- Open Access
Enhancing the Quality of Full-day Kindergarten Education in Korea
International Journal of Child Care and Education Policy volume 4, pages55–66 (2010)
Increases in the numbers of working mothers, combined with decreases in the levels of support for child-rearing within families in Korea requires the search for alternative forms of support. In order to lessen the burden of child-rearing on working mothers, as well as to ensure healthy development and learning environment for children, the Korean government has been striving since the 1990s to expand full-day kindergartens. Despite truly remarkable quantitative expansion and increased governmental financial support, several challenges remain in the provision of quality full-day kindergarten programs. These challenges include an absence of agreed upon educational programs, inadequate classroom environments, a lack of full-day class teachers, amongst other difficulties. In order to understand the current status of full-day kindergartens in Korea, a national survey was conducted. It was found that there are significant differences between public and private kindergartens as well as differences between cities and rural areas. Several policy measures are suggested for quality assurance of full-day kindergartens and related issues are discussed.
Since the Korean government started to develop policies aimed at implementing a full-day kindergarten program in 1993 in order to meet the needs of dual-income families, Korea has seen a remarkable quantitative growth in full-day kindergartens over the last 15 years. The proportion of kindergartens with full-day classes has soared from a mere 29.6% (2,458 institutions) of all kindergartens in Korea in 2002 to 91% (7,485 institutions) in 2008, and has reached almost 98% in 2010. Moreover, 30% (163,018 children) of the entire population of kindergartener aged children (541,550 children) turned out to attend full-day kindergarten as of April 2010 (Ministry of Education, Science and Technology, 2010).
Such a great increase in full-day kindergarten demonstrates the growing need for a social support system for childrearing. This need can be attributed to the rapidly increasing economic participation of married women as well as decreasing assistance from grandparents or relatives in child-rearing in Korean society. The rising demand for facilities offering education and care for young children indicates that the government needs to share the responsibility of educating and rearing the children of our nation, which is also important in cultivating the future human resources of Korea (Jung et. al., 2000; Na, 2006).
However, despite the successful quantitative growth of and expanded government funding for full-day kindergarten education over the past decade, there are many challenges which remain unaddressed, including low operating hours, a lack of agreement on adequate education programs, a shortage of full-day kindergarten teachers and personnel fee support policies, and a lack of facilities and equipment for full-day kindergarten operation. In order to tackle these issues, a national survey (Moon & Kim, 2008) on the current status of full-day kindergartens was undertaken at the end of 2008.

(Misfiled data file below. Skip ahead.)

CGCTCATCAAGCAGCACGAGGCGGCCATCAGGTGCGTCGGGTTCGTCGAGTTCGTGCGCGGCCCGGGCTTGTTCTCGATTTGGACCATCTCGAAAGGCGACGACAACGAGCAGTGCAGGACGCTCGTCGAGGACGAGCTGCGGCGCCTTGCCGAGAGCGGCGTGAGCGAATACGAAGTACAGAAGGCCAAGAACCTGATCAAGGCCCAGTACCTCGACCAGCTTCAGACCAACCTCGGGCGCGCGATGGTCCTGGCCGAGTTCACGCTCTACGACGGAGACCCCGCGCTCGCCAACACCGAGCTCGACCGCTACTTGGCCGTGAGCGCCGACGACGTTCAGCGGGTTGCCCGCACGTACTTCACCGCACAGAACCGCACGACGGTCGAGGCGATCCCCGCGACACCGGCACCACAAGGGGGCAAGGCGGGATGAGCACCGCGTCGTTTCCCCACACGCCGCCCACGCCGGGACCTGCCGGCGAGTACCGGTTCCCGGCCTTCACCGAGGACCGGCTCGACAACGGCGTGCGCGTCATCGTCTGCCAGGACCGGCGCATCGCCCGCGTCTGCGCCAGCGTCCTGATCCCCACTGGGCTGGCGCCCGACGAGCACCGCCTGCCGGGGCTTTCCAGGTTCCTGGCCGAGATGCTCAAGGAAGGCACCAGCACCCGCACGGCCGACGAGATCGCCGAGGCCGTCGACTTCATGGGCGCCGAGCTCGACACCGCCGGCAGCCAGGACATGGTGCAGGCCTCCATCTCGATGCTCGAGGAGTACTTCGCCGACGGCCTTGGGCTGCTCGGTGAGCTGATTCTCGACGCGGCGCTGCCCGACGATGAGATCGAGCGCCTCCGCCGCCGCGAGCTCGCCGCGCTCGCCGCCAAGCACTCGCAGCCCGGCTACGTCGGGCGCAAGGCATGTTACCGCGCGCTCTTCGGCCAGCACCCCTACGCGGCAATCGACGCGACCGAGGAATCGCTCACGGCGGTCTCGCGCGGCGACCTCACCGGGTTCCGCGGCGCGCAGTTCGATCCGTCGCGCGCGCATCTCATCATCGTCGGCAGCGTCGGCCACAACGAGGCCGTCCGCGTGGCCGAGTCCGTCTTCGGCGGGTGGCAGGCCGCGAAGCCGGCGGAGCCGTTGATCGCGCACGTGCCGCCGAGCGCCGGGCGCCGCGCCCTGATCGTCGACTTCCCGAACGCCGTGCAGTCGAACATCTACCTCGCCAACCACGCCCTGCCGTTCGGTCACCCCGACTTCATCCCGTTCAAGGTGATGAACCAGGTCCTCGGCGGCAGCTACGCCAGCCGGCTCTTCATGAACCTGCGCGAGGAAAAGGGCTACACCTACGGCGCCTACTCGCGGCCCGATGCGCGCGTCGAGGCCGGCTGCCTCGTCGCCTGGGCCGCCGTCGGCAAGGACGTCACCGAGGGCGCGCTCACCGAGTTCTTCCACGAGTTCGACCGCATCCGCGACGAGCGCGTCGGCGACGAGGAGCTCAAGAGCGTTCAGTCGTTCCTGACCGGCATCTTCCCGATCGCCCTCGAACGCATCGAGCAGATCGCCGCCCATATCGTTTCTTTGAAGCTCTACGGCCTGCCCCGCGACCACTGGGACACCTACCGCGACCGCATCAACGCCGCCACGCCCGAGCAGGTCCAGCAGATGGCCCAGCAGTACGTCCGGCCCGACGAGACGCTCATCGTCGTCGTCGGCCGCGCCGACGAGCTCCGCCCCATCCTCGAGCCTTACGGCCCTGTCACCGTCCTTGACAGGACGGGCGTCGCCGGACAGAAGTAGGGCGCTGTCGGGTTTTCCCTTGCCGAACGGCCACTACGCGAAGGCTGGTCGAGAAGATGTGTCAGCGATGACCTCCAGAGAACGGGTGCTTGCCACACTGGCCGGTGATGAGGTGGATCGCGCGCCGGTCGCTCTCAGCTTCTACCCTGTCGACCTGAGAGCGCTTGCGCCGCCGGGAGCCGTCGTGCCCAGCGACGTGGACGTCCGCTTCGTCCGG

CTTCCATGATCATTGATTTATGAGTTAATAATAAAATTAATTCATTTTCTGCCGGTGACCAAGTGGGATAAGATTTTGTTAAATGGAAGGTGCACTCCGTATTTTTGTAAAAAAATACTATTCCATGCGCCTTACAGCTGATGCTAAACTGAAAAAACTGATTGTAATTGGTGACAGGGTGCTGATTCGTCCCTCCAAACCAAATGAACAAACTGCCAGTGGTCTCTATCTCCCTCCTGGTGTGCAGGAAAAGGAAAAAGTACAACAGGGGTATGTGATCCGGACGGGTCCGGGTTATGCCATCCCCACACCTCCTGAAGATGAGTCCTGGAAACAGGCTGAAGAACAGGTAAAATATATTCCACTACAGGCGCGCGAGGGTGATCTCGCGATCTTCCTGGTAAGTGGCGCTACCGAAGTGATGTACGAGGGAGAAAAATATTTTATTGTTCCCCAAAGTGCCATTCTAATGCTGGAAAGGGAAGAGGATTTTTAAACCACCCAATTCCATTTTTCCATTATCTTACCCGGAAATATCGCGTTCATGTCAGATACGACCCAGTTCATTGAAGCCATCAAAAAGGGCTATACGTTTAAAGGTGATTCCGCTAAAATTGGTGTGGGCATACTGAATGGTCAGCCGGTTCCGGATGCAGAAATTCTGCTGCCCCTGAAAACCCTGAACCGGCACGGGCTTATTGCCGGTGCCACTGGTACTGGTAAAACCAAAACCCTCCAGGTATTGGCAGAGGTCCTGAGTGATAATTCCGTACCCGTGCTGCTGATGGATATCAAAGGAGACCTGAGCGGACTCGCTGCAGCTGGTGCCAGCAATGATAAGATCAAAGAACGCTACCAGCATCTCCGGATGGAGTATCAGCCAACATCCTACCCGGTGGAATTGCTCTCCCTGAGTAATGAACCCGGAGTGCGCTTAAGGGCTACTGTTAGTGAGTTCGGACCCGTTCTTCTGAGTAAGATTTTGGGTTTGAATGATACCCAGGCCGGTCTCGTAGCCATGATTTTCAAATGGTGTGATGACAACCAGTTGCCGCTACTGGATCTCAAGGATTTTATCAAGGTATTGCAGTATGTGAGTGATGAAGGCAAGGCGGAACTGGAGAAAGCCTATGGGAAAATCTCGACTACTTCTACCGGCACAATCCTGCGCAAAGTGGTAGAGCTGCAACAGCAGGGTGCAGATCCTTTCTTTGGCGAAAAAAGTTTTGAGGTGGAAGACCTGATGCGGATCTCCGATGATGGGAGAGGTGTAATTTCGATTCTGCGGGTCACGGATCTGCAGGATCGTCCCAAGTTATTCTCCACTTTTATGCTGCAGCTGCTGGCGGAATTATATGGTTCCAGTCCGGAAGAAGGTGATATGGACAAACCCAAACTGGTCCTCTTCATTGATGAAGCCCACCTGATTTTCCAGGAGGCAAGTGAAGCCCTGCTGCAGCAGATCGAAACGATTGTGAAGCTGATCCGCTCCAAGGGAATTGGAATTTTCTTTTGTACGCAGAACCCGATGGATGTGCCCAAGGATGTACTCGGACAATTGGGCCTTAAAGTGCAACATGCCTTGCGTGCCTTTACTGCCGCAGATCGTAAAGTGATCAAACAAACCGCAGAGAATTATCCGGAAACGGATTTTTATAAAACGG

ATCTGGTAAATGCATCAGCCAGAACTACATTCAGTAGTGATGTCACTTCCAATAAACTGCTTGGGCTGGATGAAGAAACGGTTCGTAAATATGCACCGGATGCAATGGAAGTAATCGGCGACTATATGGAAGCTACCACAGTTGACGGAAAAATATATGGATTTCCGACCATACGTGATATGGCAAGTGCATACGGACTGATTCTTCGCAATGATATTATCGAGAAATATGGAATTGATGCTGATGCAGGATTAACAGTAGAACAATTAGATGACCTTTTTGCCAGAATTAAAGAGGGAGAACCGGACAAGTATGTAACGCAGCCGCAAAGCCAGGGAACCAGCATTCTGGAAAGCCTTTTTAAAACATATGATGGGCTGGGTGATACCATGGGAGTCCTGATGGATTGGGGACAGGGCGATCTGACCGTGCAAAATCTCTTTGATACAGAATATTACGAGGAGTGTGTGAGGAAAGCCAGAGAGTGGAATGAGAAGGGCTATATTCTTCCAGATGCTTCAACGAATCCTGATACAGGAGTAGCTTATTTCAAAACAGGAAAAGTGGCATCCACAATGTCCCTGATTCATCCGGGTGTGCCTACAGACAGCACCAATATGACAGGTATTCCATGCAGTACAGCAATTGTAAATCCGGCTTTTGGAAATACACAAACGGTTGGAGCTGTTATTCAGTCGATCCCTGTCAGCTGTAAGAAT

In this paper, the major results of this nationwide survey of full-day kindergarten education are presented and, based on this, possible measures to enhance full-day kindergarten education in Korea are explored. Firstly, the government policies implemented thus far regarding the operation of full-day kindergarten will be introduced.
The Legal Basis and Government Support for the Operation of Full-Day Kindergartens
The Legal Basis of Full-day Kindergarten Operation
According to the revised Education Act, kindergartens in Korea started to operate full-day programs for the first time from March 1995, taking into account the characteristics of 16 metropolitan cities and provinces and individual kindergarten’s circumstances and educational needs. In 1998, kindergartens were allowed to operate full-day classes, that is, for more than eight hours per day according to the Enforcement Decree of the Elementary and Secondary Education Act and the Early Childhood Education Promotion Act (Law No. 5567/Sep. 17, 1998).
From 2003, the “integrated pre-school education (so called, EduCare)” policy began to be implemented in 19 public kindergartens on a trial basis. In 2008, the number of EduCare kindergartens reached 389 (including 131 public and 258 private kindergartens), up 7.5 fold over five years. Meanwhile, along with the EduCare teachers, the middle- to older-age paid female volunteers (“three-generation harmony teachers”) were placed in EduCare kindergartens through cooperative networks among the volunteers (Ministry of Education, Science and Technology, 2008a).
The support systems for the operation of full-day kindergarten was specified for the first time in the Early Childhood Education Act(Clause 3 of Article 12) legislated in January, 2004. Accordingly, financial support has been provided since 2004 for the improvement of full-day kindergarten environments such as classrooms, heating & cooling systems, sanitation and safety facilities.
The Revised Kindergarten Curriculum 2007, which includes the basic guidelines for the operation of full-day kindergartens, specifies that both “comprehensive care” and “holistic education” should be carried out in an integrated and inclusive manner (Ministry of Education and Human Resources Development, 2007; Ministry of Education, Science and Technology, 2008b).